by Tony Gomez, BS, RS, Manager, Violence and Injury Prevention, Public Health Seattle & King County
I’ve worked on Violence and Injury Prevention for over thirty years. I consistently notice in the media and in conversations about firearms that usually the discussion focuses on tragic homicides. But, the truth is that most firearm deaths are suicides—often hidden from the public conversation. In King County, nearly 70% of firearm deaths being suicides, it’s crucial we come together despite different ideologies. There are numerous entities including King County that have a deep commitment to suicide prevention and are working together to address this “silent” killer of our residents.
With firearm ownership so prevalent in King County (~25%) –and some estimated 30,000 households that keep at least one firearm loaded and unlocked–we can’t afford to wait any longer to get those easily stolen and accessed firearms locked up.
We know that impulsivity plays a significant role in suicide attempts; easy access to highly lethal means, such as firearms, increases risk. Strong evidence exists, both in the United States and abroad, that restricting access to lethal means is an effective way to reduce suicide.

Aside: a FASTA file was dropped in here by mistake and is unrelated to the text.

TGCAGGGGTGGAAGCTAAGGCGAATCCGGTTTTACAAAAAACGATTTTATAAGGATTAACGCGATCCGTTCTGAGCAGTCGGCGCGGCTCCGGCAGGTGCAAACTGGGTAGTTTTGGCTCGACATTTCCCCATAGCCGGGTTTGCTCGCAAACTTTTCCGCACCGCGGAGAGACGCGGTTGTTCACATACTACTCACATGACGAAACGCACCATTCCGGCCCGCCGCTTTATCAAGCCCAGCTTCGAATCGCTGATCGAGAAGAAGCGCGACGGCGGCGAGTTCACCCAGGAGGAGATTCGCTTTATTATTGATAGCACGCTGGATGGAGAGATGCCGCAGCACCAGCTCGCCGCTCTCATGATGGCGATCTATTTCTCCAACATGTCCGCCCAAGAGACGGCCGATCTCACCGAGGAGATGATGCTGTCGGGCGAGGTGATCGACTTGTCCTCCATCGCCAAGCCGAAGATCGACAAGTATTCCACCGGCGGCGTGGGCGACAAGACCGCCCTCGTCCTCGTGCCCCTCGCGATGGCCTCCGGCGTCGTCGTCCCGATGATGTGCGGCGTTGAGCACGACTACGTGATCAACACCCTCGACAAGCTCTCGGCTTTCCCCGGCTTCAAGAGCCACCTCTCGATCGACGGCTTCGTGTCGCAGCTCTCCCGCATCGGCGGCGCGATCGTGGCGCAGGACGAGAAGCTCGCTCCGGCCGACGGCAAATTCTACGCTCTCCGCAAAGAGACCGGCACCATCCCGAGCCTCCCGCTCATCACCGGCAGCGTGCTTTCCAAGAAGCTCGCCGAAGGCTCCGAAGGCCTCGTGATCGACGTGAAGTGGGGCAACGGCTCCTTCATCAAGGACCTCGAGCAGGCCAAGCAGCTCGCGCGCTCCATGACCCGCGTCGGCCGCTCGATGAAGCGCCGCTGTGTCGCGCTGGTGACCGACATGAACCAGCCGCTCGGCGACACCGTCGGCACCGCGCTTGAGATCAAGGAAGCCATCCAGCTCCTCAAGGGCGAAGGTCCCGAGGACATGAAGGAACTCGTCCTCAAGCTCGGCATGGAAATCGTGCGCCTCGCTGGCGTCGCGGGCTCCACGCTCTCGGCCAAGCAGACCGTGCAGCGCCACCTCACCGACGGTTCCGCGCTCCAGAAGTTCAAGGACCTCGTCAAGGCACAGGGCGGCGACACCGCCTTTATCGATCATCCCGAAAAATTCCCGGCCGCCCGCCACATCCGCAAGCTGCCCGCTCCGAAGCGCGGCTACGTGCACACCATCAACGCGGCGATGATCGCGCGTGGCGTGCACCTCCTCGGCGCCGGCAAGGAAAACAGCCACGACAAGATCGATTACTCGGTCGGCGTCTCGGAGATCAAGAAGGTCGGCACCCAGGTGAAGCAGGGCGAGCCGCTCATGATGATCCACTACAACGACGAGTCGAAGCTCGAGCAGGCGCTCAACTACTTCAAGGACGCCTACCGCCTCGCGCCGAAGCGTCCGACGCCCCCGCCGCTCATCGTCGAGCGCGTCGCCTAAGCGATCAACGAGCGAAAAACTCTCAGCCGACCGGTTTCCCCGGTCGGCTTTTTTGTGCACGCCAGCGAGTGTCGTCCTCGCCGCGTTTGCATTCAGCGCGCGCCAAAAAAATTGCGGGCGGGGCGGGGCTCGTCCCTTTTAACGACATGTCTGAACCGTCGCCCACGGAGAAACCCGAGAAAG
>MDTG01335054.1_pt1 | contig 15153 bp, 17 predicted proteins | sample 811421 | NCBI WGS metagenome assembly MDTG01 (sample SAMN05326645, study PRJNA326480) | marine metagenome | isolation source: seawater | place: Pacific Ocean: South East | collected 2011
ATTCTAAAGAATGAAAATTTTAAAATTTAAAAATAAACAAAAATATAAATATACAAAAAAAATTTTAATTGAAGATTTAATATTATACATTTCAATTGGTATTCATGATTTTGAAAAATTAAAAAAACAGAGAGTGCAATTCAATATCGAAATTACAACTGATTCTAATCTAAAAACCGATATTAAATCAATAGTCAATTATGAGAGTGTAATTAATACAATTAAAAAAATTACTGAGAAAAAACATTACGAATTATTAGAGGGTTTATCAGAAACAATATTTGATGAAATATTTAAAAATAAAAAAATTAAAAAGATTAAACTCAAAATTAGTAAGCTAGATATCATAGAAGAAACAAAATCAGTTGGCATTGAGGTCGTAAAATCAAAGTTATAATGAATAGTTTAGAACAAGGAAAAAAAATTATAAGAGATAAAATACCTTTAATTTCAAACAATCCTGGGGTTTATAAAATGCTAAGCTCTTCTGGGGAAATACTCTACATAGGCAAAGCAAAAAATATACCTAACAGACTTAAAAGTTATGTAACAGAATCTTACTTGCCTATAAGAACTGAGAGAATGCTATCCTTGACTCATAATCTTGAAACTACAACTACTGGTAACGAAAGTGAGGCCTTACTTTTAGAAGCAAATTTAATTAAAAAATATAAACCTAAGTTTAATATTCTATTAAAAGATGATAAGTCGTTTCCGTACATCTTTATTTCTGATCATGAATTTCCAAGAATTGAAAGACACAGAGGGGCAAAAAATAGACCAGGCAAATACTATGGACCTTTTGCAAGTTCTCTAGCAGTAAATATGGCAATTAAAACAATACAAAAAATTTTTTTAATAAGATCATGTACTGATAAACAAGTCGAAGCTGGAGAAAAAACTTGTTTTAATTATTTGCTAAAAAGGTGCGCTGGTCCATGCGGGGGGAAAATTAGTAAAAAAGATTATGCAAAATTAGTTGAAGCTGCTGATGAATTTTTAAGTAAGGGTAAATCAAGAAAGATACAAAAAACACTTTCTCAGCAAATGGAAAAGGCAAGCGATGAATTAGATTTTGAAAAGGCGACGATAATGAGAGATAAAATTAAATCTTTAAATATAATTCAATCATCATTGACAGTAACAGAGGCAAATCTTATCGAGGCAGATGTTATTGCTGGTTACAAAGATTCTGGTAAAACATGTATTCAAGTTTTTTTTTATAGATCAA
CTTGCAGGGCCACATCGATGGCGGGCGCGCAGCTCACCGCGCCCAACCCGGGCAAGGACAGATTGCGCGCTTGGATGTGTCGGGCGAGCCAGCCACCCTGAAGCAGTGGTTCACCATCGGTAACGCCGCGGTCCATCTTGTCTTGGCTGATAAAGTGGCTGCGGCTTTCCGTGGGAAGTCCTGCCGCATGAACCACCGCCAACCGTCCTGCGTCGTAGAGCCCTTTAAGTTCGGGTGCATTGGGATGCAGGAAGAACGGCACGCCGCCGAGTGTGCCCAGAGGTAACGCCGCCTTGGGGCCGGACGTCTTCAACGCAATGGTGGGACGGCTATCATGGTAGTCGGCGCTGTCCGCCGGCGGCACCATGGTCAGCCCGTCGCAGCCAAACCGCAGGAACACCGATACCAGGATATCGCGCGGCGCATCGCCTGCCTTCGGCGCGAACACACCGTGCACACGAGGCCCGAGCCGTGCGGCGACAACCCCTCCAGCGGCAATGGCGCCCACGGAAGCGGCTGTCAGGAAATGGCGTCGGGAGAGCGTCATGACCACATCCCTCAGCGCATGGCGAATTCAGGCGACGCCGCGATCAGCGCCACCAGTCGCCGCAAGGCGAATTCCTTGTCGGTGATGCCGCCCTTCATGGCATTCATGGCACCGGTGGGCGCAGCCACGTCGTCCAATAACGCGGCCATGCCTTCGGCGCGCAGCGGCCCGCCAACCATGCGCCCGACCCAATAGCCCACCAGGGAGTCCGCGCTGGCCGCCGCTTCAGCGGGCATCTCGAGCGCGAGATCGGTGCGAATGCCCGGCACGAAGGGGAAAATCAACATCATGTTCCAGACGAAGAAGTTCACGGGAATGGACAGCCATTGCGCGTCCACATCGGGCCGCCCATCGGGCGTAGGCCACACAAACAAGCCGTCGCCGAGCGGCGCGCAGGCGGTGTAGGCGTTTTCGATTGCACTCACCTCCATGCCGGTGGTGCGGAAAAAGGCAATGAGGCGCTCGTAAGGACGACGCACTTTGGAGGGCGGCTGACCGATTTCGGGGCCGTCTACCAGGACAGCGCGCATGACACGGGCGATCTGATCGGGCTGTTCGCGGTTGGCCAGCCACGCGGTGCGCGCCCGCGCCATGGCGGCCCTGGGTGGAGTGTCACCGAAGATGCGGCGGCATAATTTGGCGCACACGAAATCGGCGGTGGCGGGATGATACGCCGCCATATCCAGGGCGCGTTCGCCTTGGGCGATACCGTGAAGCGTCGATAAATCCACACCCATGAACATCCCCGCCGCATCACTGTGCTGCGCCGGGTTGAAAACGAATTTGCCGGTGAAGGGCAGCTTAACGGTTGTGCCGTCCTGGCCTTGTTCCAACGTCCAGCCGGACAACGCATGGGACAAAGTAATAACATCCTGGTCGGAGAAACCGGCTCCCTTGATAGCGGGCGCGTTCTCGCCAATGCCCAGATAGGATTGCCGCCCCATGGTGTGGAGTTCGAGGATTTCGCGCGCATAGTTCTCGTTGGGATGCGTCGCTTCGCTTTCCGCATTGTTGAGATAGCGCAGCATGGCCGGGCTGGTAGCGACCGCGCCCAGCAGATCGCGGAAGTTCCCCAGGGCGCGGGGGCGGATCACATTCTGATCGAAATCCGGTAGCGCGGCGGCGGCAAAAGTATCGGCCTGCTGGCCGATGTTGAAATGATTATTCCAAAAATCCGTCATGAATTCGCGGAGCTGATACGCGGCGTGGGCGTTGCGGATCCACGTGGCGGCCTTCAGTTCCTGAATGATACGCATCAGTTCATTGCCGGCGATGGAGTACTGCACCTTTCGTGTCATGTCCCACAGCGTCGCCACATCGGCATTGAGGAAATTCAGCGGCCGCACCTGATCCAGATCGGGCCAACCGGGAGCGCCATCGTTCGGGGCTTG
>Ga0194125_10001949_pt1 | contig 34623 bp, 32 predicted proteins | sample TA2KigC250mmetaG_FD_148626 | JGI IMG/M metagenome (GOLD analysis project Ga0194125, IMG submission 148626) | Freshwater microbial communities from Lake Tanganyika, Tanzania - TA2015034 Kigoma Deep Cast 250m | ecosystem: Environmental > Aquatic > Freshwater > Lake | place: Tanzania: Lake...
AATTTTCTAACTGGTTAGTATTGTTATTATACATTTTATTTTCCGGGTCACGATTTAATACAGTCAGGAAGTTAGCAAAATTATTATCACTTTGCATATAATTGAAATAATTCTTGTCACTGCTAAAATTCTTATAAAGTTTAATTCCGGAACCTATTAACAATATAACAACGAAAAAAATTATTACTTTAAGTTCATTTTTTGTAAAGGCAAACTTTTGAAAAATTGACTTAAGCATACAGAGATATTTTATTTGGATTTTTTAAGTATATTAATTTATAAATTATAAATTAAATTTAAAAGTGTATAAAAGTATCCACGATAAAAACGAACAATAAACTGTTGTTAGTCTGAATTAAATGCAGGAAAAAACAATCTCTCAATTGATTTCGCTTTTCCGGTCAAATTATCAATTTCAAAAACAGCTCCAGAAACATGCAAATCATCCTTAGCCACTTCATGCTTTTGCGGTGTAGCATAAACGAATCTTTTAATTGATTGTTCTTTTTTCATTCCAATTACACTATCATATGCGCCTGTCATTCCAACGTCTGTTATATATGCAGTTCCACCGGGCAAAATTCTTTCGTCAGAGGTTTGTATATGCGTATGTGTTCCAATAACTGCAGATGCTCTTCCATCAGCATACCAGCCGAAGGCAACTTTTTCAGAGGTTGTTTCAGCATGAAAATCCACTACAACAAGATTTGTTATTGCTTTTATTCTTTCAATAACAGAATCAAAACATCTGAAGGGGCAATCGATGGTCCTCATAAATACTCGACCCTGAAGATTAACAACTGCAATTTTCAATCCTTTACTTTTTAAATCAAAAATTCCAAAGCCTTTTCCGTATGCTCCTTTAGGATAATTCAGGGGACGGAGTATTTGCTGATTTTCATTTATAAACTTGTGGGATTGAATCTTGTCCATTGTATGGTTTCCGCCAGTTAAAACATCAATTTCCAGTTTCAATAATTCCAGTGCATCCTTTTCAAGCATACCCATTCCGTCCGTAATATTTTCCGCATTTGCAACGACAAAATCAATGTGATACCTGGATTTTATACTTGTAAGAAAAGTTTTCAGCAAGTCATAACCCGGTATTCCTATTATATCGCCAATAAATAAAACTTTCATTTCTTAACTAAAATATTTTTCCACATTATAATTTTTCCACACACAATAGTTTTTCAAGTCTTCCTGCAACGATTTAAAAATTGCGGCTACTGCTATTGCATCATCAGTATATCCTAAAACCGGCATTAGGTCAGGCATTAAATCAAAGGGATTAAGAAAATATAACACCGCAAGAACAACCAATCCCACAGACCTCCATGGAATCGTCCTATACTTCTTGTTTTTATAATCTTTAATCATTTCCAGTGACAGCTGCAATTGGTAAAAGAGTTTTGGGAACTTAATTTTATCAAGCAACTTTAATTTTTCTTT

Suicide prevention efforts in King County and elsewhere in the United States now champion safe storage of firearms.
King County efforts towards safe firearm storage
The Safe Storage Saves Lives Campaign (is one King County campaign that informs firearm owners and others about the benefits of safe storage. The website (www.lokitup.org) includes links to firearm safe storage dealers, many of whom offer discounts on selected device, research on firearms storage and lethal means restriction, and more.
Additionally, King County has adopted Harvard University’s Means Matter training for mental health and other healthcare providers. Since this was started in the fall 2014, over 40 providers have been trained in King County.
Seattle Children’s (hospital) recent lock box giveaway was a huge success– the lines were hundreds of people long! The event is also a fine example of how firearm and non-firearm owners can have reasonable discussions and also can make improvements that will potentially save lives.
Responsible and safe firearm owners know a quick action lock box allows them access to their firearm in an emergency AND will keep their households and community safer.
I recently wrote a blog post for NACCHO (National Association of City and County Health Officials) that includes more data, national information, and additional resources. Please learn more at: http://nacchovoice.naccho.org/2014/12/15/safe-storage-of-firearms-prevents-suicide/
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